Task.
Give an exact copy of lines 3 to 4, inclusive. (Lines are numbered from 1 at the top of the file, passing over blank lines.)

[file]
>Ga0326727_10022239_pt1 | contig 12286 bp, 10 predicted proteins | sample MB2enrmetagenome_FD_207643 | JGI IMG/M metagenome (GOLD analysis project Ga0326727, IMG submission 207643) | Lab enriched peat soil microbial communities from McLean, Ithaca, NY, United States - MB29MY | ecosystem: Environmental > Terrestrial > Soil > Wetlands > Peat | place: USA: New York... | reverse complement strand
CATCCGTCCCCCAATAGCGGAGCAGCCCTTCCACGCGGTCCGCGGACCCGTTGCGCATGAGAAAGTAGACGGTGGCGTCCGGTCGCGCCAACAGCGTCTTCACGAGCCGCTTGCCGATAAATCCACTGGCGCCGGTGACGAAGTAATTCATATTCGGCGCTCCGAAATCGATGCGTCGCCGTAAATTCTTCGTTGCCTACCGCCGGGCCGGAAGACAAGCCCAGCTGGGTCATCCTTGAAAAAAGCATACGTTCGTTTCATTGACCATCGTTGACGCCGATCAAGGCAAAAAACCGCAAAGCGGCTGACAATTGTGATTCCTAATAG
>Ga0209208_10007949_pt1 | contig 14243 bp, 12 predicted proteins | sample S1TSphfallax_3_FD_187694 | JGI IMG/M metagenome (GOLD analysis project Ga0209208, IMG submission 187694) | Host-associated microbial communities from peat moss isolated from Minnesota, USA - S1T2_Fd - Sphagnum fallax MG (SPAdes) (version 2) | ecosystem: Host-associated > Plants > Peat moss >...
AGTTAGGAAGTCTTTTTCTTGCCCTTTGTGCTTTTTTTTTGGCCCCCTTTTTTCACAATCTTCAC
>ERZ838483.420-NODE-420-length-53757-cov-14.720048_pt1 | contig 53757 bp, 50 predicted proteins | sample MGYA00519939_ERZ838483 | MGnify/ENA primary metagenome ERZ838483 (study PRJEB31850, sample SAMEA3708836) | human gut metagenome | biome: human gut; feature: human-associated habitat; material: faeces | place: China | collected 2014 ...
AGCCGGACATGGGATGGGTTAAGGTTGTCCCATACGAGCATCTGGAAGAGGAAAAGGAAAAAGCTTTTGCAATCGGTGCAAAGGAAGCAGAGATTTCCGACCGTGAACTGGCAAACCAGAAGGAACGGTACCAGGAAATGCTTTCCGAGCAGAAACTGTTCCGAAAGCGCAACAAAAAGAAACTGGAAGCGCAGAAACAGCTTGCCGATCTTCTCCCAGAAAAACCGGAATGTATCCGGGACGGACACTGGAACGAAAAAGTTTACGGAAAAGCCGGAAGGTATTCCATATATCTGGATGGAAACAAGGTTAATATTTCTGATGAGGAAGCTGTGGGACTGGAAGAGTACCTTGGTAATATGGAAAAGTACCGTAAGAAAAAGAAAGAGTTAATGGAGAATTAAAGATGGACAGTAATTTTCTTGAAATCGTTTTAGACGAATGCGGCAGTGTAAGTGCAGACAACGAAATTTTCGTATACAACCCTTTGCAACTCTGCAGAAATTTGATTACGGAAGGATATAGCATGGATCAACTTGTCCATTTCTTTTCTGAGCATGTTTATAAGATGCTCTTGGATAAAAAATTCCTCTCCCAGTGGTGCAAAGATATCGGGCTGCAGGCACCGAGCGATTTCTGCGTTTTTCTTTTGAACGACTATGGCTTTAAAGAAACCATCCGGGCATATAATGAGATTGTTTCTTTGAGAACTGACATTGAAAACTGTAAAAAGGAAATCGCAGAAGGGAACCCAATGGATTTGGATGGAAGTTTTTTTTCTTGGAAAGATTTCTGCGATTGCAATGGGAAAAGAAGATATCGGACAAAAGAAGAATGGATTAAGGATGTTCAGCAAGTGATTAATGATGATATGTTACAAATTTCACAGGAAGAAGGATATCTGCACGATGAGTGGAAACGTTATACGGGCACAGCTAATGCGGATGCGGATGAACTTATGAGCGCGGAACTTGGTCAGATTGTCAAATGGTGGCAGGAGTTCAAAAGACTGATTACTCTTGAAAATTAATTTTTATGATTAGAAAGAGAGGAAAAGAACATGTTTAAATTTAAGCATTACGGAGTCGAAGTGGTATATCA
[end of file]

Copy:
>Ga0209208_10007949_pt1 | contig 14243 bp, 12 predicted proteins | sample S1TSphfallax_3_FD_187694 | JGI IMG/M metagenome (GOLD analysis project Ga0209208, IMG submission 187694) | Host-associated microbial communities from peat moss isolated from Minnesota, USA - S1T2_Fd - Sphagnum fallax MG (SPAdes) (version 2) | ecosystem: Host-associated > Plants > Peat moss >...
AGTTAGGAAGTCTTTTTCTTGCCCTTTGTGCTTTTTTTTTGGCCCCCTTTTTTCACAATCTTCAC